The Psychology Behind Love-Hate Relationships

The Psychology Behind Love-Hate Relationships

Aren?t strong emotions preferable not feeling anything at all?

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Do you have any relationships with people that you simultaneously love and hate?

I feel this way towards my students almost all the time. I hate it when they make my life extremely difficult and engage in dangerous and harmful misbehavior, and yet I know they have good hearts and are good kids.

To be clear, you don?t hate the person. You hate the person?s behaviors that don?t exactly mesh with your expectations of that person. You can love a person while hating their behaviors, and this is the kind of love-hate relationship we?ll dive into.

It seems like the love-hate relationship is very common, and according to Dr. Berit Brogaard of Psychology Today, love and hate are more similar than they are opposites. We often hate the behaviors of people we love, but why?

Well, Brogaard notes that the most common scenarios for when we love and hate someone simultaneously are when they don?t reciprocate our love. Children do this all the time, and similarly, we did it as children. It?s hard to love someone who doesn?t love you back, and the lack of having our love reciprocated often means that we conclude the other person is flawed, and it?s in our own biases to attribute those flaws to the person?s disposition than their circumstances.

But the love-hate relationship happens even when love is reciprocated. Relationships are paradoxical because it?s natural to get tired of someone you spend a lot of time with. Think about marriages during the pandemic ? having to spend all your time with your spouse makes you give up a lot of your personal autonomy, especially when you have strong disagreements with how to do the dishes, how to organize cabinets, and what show to watch.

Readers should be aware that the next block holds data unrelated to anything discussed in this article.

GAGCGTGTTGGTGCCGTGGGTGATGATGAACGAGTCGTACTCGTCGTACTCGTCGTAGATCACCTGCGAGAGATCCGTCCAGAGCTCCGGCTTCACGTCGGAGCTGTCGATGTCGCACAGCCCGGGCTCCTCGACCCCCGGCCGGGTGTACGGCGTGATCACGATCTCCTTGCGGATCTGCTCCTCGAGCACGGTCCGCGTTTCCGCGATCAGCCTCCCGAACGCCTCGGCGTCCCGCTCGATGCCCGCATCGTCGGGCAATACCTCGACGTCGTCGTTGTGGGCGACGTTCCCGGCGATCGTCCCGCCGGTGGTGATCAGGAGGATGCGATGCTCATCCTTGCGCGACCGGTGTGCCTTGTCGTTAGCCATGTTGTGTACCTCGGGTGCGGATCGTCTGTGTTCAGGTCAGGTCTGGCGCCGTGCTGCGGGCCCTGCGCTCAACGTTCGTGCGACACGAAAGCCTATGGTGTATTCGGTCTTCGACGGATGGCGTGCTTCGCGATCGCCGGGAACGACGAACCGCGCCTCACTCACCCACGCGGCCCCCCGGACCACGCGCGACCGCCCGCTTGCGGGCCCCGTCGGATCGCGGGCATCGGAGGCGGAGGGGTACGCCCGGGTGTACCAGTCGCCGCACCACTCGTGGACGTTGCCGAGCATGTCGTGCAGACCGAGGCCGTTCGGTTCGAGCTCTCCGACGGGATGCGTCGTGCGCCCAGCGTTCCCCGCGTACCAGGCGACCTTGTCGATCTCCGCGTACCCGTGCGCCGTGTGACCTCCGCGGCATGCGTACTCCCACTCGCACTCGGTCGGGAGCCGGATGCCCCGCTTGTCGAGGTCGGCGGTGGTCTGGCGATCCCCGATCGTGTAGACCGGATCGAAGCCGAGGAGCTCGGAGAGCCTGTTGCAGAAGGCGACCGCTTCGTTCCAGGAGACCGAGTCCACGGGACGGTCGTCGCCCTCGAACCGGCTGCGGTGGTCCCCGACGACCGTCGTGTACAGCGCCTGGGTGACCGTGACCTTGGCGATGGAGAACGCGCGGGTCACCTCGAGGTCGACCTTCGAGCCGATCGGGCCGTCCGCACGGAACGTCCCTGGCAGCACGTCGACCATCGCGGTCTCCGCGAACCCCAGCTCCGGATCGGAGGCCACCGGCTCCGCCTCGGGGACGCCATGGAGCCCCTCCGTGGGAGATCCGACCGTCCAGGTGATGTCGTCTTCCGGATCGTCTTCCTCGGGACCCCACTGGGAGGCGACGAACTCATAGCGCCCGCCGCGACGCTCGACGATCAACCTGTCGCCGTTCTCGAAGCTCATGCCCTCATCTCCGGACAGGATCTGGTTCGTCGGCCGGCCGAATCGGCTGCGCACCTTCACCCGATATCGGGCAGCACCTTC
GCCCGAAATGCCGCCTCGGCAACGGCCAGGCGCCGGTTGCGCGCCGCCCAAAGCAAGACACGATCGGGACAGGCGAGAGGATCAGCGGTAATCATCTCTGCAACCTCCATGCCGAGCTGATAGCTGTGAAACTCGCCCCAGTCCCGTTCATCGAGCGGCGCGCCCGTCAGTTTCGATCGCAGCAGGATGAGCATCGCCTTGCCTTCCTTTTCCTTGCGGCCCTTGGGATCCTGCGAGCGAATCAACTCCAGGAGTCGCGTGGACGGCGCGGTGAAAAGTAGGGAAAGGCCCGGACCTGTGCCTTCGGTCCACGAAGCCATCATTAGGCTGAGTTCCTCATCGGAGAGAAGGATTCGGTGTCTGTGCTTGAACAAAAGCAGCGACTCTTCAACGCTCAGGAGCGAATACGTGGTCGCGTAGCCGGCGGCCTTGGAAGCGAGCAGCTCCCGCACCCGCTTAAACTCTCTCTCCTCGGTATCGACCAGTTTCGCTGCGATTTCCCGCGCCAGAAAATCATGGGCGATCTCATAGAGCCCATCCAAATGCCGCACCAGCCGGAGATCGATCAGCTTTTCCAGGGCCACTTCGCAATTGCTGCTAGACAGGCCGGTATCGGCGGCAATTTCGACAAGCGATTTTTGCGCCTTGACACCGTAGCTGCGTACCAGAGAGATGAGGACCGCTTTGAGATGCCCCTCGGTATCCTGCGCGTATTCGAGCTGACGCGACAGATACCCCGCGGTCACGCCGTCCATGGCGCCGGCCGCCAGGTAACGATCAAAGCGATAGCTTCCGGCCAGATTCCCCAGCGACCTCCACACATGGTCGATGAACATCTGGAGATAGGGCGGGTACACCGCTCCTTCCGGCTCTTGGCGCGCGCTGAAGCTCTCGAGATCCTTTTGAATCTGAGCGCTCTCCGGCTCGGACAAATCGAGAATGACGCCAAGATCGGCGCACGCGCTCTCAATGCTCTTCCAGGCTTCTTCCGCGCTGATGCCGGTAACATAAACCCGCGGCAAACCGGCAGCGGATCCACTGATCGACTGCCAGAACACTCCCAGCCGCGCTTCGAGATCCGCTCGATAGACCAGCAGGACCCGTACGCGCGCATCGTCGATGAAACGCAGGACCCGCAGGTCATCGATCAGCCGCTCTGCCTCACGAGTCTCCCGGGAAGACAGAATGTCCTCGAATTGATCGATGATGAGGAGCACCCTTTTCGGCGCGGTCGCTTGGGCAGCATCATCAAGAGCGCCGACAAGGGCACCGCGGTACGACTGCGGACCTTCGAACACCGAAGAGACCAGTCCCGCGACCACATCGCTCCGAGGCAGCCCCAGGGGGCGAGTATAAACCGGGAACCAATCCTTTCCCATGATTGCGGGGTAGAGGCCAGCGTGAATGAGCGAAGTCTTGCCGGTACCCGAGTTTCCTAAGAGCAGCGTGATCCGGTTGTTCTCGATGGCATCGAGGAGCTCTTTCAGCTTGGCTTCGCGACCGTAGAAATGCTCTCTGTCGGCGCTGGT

Spending time with another person is good, but spending all your time with that person can be unhealthy. In my personal life, I like to write and be alone to run a couple of hours each day. Thankfully, my girlfriend is accepting but not all partners and relationships are.

The fundamental fact of relationships, as Brogaard notes, is that there will be times where you have to sacrifice your needs and preferences for the wishes and needs of others. Parents do this for their children. We do this for our significant others. And as a teacher, I have to do this for my students.

There were many days I didn?t want to show up to work this year, but I still had to for my kids. Sure, I didn?t have every lesson executed perfectly and planned to a T, but who does? Brogaard recommends finding a middle ground situation where if your daughter wants to watch three movies, and you want to watch one, you watch two together.

Giving up our personal autonomy doesn?t always feel good, especially if we?re very used to doing what we want, when we want. I love my independence, and I hate sacrificing it, but I understand there are a lot of times I must. When we are in relationships, giving up some of our autonomy can be seen as punishment, and you?re going to hate, sometimes, the person you see as the reason for you losing your independence.